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CJ Heck

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The Tear
By CJ Heck
Saturday, May 14, 2011

Rated "PG" by the Author.

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In loving memory of Joanne E. Parrish
I love you, Mama


Mother's Day was just here and I can't quit thinking about Mama. Maybe it's because I was in the car with Robert both to and from Ohio, 4-1/2 hours each way, and sharing stories about Mama with him during the travel time. He suggested that I share one of the stories with you, so I will.

The Tear
A Memoir of Mama
by CJ Heck


One of the most difficult things I've ever had to deal with was being in an unhappy marriage and living far enough away from family that I had to take my daughters out of school so I could drive the distance from New England to Ohio to be with family for a few days. Of course, that was balanced by occasional visits from them to us, as well. It was hard for everyone, but I have a close family and we needed to be together, especially since Mama had been fighting cancer for many years.

Mama was a tiny little package -- maybe 100 pounds, fully dressed and soaking wet. She was a multi-faceted lady, having raised six children and an occasional foster child or two. She sewed beautiful clothes, could decorate like Better Homes and Gardens, loved to garden, cooked like a chef, was the original Suzie Housekeeper, and even worked as a secretary for the superintendent of schools. Her best qualities, though -- she was a caring and loving wife and mother who taught us best by her example. Oh, and you didn't want to cross her, because she was also a formidable disciplinarian -- I had my fanny warmed more than a few times!

In 1992, I had been going through a terrible two-year divorce. He had been fighting me tooth and nail and wanted me to, "Stop this nonsense and come home where you belong." I knew after twenty years that we were oil and water and it would only get worse, but he was insistent. "I'll see you on Welfare if you divorce me." That didn't happen, of course, but it wasn't for a lack of trying.

Mama was my confidante, my best friend, and my sounding board. Mama also had the same gift I had and from the time I was a child, encouraged me to listen to my whispers, not to be afraid of them and, even more important, to always follow through with them ... and Mama had been fighting the cancer because all of us asked her to, even though she had been pronounced terminal.

Several years before, Mama had undergone a radical mastectomy but the cancer had spread and was in one kidney, which was eventually removed. Over the years, she had been through every kind of chemo available and had just finished the latest (and last available) cancer trial drug. With only one kidney, the drug had taken its toll and she had lapsed into a coma. The whole family was called. Everyone was there by her bedside, including relatives from as far away as Florida, Kentucky, Wyoming , and I was from New Hampshire.

The very best medical minds in the country pulled the family into a conference room. They sadly told us that her little body was shutting down. Her remaining kidney had stopped producing urine, she was in a coma and on life-support. They told us she had fought a valiant battle, but the cancer had won. They felt we should seriously talk among us about unplugging her life-support, since that is what her wishes were.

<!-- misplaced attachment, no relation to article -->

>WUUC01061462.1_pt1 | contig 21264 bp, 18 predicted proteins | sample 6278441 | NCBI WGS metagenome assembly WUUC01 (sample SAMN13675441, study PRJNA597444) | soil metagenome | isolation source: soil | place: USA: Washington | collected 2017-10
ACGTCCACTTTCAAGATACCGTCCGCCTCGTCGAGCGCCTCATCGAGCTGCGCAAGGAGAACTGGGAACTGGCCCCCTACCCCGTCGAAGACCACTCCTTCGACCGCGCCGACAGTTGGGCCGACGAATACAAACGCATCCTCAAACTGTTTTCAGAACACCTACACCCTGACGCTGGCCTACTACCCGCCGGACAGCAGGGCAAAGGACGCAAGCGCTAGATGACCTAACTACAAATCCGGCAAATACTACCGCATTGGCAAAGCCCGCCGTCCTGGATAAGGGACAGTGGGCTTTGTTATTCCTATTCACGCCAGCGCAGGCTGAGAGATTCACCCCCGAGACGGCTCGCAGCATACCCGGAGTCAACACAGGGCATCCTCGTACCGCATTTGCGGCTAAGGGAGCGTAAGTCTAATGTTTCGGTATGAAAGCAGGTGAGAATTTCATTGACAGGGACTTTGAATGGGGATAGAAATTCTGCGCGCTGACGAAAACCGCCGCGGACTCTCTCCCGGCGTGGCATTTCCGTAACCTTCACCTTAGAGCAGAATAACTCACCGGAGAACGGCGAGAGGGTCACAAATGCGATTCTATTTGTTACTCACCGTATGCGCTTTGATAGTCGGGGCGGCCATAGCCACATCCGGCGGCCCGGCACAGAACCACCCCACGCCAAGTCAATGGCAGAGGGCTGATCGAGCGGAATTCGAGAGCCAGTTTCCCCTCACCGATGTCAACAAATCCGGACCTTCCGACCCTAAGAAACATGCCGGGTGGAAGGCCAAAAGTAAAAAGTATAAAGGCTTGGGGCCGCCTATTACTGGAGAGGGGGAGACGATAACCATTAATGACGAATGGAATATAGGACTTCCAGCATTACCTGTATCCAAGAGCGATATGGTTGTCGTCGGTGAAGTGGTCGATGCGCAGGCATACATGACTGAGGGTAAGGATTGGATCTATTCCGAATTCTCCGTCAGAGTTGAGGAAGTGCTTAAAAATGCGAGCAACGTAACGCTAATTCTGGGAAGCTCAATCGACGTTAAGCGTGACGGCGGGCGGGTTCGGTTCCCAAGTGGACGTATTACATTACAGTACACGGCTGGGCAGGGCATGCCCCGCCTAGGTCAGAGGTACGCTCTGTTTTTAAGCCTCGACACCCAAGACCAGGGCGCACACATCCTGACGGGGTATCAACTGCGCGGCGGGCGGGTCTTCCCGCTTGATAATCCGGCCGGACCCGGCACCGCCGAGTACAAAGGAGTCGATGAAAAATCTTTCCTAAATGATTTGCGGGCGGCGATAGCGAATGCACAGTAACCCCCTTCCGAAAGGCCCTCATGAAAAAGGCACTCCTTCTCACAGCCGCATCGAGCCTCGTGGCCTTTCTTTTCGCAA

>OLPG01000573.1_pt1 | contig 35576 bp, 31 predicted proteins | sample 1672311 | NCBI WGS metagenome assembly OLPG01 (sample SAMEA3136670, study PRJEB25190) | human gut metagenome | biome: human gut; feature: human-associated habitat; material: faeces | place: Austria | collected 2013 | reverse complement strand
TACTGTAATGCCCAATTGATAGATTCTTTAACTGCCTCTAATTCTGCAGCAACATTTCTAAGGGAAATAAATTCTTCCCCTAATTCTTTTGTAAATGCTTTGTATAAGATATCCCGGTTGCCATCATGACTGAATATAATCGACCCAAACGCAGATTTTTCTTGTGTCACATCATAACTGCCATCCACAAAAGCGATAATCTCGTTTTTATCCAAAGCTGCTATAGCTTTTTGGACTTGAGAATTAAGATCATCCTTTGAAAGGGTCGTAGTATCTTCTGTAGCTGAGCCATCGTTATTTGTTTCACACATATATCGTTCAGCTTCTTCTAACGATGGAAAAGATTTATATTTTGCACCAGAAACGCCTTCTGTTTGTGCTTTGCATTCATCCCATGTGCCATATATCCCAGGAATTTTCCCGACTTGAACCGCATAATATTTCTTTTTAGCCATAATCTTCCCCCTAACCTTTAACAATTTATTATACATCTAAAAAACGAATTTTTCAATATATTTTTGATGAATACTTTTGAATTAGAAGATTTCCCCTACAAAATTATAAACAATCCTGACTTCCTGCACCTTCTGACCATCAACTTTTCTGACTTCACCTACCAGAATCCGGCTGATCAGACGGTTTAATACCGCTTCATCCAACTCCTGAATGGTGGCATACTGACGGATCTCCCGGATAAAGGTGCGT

That was a terrible moment. Daddy was still convinced he was going to bring her home. I'll never forget the look on his face as the message from the doctors sank in. He was a broken man and we all hugged him together in that claustrophobic room. We talked. It was decided, since those were her last wishes, we would have to abide by them. We would each say our good-byes to Mama alone and then after the last one came out of her room, we would all surround Mama's bed and hold hands. We would play her favorite music on a CD player, and say the Lord's Prayer while the staff unplugged the machines.

When I went in Mama's room and saw her in the bed, it felt so unreal to see what used to be such a vibrant, alive woman lying there completely helpless and comatose. I started to cry and I put my head down close to Mama's and sobbed into her pillow. After a while, I put my arm around her and whispered in her ear that I loved her with all my heart. Through my tears, I told her that it was alright for her to go. She had fought a brave fight, but I knew it was for us and I knew she was tired of fighting, and I thanked her. I said again that it was okay for her to go. I promised her, the girls and I would be fine. Then I thanked her for being my Mama, and my best friend.

Then I saw one tear. Just one single tear, and it spilled from her closed eye, ran down her cheek and melted into the soft white pillow. Mama had heard me ...



Namaste.

 

       Web Site: Barking Spiders Poetry for Children

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Reviewed by J Howard 8/13/2011
She will always hear you, as she did then and ...still now.
jch
Reviewed by Robert Cosmar 5/17/2011
A wonderful account and story about your mother. Your writing is wonderful, dear.
Love,
Robert
Reviewed by Regis Auffray 5/14/2011
A soul-reaching and meaningful account, CJ; and a fine tribute for your mom. Thank you for sharing it. Love and best wishes to you,

Regis
Reviewed by Karen Lynn Vidra, The Texas Tornado 5/14/2011
Heartfelt tribute to your mama, CJ; I am so sorry! Well penned!

(((HUGS))) and much love, your friend in Texas, Karen Lynn. :(

I know; I lost my own mom in 1990; she wasn't even sixty when she died 21 years ago. And nearly three years ago, daddy left; he would have been 78 in October. I miss both my mom and daddy so much ...




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